Methods and methodological contexts, however, provide only one part of our definition of an “archaeological context.” Anyone who has stumbled upon a looting hole and noticed tidy scarps and sifted soil, realizes that looters can follow good field practices, if not methods. Moreover, we know that some stratigraphic excavations cannot provide archaeological contexts by dint of their occurring without proper permits or in areas like occupied Northern Cyprus where most excavation, however proper in terms of practice, is illegal for geopolitical reasons.   

All this is to say that Haggis is right in recognizing that Classical archaeology frames its own questions and adopts methods and practices according to those questions. I might, however, take his argument a bit further to suggest that it’s not just the questions posed by Classical archaeology that defines “archaeological context,” but archaeological contexts are also formed by the politics, methods, and objects themselves. At some point, it becomes unhelpful to talk about archaeological context or even contexts as something at all. The term “archaeological context” might be the kind of Latourian “black box” that serves to obscure more than it reveals and to generalize a dense and complex range of tensions and priorities in a universal way. 

It might be more helpful, instead, to talk about how assemblages produce meaning. For the archaeologist, the assemblage extends beyond groups of artifacts to include the methods, field practices, strata, and the questions that an archaeologist or ancient historian asks of the field work. After all, the questions that we ask as Classical or Mediterranean archaeologists do not alone define our work. We are as indebted to historical practices, institutional bureaucracies, and even a commitment to a work in an open ended way so that the results of our field work might be useful to others who may bring different questions to our “legacy data.” More importantly, archaeology has increasingly recognized the ethical aspects of our work that extend from how we listen to and respect indigenous archaeological traditions to how we treat our colleagues and students during field work, how we present our findings, and how we disseminate our work through publications.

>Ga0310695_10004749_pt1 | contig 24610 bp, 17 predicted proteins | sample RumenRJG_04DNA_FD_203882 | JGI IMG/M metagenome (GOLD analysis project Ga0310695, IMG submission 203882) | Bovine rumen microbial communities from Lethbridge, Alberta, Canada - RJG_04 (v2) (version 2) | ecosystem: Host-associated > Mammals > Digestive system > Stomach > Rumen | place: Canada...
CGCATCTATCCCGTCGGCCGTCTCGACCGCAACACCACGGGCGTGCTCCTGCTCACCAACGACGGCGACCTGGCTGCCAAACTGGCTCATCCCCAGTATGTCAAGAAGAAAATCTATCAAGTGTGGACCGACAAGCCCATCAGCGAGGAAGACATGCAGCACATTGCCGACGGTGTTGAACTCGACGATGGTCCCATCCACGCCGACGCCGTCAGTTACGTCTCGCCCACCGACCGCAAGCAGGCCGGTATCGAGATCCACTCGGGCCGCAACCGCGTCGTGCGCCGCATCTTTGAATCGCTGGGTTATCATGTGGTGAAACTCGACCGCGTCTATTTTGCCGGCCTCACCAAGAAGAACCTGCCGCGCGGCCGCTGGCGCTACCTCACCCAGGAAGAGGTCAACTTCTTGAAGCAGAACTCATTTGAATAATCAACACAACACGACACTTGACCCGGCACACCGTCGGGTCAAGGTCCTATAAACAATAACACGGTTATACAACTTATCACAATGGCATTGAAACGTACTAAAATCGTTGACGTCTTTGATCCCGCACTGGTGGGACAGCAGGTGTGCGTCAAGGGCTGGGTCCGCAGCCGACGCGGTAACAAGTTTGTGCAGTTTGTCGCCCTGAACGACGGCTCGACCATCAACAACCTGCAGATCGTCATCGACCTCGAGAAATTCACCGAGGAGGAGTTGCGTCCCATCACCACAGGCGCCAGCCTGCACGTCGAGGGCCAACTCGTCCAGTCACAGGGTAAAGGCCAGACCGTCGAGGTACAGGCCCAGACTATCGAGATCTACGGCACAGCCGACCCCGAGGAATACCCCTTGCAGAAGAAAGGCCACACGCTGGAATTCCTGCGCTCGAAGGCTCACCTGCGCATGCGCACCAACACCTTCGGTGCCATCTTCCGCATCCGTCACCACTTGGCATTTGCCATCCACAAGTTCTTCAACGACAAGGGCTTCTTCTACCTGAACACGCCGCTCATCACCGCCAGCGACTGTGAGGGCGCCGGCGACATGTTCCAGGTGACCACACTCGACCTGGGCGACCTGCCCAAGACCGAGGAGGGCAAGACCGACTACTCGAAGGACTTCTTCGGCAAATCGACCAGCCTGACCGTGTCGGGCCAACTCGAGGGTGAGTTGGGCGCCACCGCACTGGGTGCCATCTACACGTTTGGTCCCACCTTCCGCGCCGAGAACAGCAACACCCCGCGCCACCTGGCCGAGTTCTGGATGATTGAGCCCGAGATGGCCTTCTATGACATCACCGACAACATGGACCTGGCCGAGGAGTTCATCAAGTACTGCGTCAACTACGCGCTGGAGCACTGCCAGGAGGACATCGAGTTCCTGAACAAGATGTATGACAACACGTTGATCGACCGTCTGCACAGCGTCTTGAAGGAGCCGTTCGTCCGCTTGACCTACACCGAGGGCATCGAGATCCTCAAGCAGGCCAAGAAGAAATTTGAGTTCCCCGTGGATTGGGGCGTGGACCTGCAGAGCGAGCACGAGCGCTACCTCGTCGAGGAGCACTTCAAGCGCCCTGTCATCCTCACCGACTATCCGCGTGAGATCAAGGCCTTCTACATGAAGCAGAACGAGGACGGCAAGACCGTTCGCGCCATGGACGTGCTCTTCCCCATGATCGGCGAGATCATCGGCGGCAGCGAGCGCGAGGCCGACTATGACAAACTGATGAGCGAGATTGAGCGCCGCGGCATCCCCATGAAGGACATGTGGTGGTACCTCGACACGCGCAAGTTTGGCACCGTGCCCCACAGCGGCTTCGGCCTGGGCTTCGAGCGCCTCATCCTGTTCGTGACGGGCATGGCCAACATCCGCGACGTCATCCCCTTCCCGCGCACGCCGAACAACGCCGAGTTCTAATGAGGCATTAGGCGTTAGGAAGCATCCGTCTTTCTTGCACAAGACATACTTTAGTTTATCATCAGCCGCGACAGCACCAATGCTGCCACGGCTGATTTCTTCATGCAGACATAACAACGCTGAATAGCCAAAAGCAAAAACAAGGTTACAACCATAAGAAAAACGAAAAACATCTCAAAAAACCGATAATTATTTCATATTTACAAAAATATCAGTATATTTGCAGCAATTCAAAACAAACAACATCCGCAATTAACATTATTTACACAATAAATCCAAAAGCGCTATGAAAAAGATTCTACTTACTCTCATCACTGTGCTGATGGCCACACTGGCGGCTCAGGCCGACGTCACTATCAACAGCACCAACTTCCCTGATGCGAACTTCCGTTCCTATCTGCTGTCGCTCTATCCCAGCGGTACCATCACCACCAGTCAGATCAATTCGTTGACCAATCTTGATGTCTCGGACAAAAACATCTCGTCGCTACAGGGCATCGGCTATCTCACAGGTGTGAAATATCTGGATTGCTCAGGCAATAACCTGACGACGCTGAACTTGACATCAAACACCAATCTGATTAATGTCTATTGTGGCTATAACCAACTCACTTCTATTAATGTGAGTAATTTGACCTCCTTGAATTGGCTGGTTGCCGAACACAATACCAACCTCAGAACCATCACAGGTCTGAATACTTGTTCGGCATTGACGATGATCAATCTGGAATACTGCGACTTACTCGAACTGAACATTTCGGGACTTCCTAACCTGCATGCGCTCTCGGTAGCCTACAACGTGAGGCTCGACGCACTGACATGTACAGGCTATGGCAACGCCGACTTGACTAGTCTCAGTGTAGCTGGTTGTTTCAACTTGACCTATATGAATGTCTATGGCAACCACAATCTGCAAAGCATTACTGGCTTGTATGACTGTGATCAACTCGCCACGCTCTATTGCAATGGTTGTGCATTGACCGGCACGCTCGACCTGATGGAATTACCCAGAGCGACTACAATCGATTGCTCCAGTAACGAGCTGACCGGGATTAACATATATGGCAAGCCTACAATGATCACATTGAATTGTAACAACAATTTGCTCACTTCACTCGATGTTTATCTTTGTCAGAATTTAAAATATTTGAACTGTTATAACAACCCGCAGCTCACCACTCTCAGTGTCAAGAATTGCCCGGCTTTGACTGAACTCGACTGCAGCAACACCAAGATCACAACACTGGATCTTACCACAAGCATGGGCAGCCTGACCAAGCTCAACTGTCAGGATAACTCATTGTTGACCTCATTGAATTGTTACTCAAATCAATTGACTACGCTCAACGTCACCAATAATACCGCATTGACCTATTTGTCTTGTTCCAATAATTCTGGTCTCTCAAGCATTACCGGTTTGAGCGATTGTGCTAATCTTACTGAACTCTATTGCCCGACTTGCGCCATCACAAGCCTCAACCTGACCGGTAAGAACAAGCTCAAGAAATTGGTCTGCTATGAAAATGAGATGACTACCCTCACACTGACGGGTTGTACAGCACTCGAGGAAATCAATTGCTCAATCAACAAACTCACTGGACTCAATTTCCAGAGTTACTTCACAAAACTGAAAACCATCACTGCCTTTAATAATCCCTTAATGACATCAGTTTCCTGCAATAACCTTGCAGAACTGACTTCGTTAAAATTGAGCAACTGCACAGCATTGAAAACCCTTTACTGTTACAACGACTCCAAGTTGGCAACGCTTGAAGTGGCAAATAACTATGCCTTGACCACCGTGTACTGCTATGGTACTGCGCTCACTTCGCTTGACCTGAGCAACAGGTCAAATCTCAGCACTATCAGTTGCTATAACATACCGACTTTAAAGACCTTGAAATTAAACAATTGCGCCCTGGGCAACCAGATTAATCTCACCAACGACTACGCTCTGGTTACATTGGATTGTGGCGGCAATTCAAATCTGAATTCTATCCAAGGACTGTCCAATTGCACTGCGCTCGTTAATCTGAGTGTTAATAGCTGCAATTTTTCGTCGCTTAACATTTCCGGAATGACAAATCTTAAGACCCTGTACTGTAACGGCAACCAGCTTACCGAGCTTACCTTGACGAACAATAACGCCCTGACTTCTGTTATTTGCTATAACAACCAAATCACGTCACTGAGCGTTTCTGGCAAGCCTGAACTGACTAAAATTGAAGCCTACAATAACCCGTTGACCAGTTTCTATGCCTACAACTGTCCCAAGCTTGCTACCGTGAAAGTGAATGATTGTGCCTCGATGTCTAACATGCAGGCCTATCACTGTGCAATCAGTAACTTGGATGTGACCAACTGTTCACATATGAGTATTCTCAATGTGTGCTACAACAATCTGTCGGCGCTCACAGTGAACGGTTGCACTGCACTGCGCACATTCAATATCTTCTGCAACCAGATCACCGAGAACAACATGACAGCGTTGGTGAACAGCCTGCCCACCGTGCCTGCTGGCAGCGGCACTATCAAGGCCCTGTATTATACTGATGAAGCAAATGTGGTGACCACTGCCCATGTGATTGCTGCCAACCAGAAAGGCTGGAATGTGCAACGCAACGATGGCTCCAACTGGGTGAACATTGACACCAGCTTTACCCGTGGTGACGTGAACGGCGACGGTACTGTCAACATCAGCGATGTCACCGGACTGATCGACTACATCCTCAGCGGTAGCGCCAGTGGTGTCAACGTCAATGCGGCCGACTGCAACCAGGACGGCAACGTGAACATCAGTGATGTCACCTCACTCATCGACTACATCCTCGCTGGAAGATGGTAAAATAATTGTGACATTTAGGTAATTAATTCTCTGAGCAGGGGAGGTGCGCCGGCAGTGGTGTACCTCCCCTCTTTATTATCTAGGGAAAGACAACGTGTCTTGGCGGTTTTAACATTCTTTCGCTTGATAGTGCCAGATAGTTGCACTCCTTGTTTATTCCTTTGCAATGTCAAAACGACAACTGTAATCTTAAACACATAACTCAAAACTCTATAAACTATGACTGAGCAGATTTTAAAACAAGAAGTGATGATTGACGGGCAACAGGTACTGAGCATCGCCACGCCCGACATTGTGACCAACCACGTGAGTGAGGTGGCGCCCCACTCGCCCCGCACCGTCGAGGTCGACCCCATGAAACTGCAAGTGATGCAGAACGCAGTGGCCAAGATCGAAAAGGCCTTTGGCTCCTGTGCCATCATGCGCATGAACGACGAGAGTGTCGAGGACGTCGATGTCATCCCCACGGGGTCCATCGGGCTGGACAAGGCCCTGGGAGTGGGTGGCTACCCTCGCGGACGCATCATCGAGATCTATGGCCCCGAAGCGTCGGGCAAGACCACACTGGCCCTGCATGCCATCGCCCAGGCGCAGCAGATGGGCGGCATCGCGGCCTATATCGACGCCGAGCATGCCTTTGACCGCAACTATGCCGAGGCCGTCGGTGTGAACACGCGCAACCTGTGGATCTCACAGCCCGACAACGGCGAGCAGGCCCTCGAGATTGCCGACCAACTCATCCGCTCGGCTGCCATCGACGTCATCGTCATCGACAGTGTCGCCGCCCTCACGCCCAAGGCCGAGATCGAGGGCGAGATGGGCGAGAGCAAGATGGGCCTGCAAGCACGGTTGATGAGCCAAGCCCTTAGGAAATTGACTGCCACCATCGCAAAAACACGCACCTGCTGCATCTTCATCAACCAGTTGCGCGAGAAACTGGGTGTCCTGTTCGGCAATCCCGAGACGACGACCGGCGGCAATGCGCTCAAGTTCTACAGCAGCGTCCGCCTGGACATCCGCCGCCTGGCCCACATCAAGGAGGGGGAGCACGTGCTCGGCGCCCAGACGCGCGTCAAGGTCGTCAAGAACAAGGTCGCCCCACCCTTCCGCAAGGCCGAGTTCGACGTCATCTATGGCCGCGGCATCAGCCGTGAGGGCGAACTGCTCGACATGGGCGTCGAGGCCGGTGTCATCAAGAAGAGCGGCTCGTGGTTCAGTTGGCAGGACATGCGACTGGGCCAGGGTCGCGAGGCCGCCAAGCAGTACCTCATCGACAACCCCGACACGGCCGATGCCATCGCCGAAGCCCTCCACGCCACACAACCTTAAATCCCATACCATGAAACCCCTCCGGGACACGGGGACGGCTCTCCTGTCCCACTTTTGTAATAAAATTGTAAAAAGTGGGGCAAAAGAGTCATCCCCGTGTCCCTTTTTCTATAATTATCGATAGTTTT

The benefit to the discipline of archaeology of dissolving the concept of “archaeological context” is that it opens a more expansive space to discuss, define, and debate what we do and how we establish the discursive limits to our practices and discipline. In the end, this might be the most effective way to resolve the issue that Haggis reiterates in his conclusion: “we do not really think very much about method and practice, and we rarely address (critically or otherwise) the study of archaeological context as an endeavor with rather different goals, perspectives, applications, and indeed very different sorts of data, than those commonly employed by our colleagues in classics, ancient history, and art history.”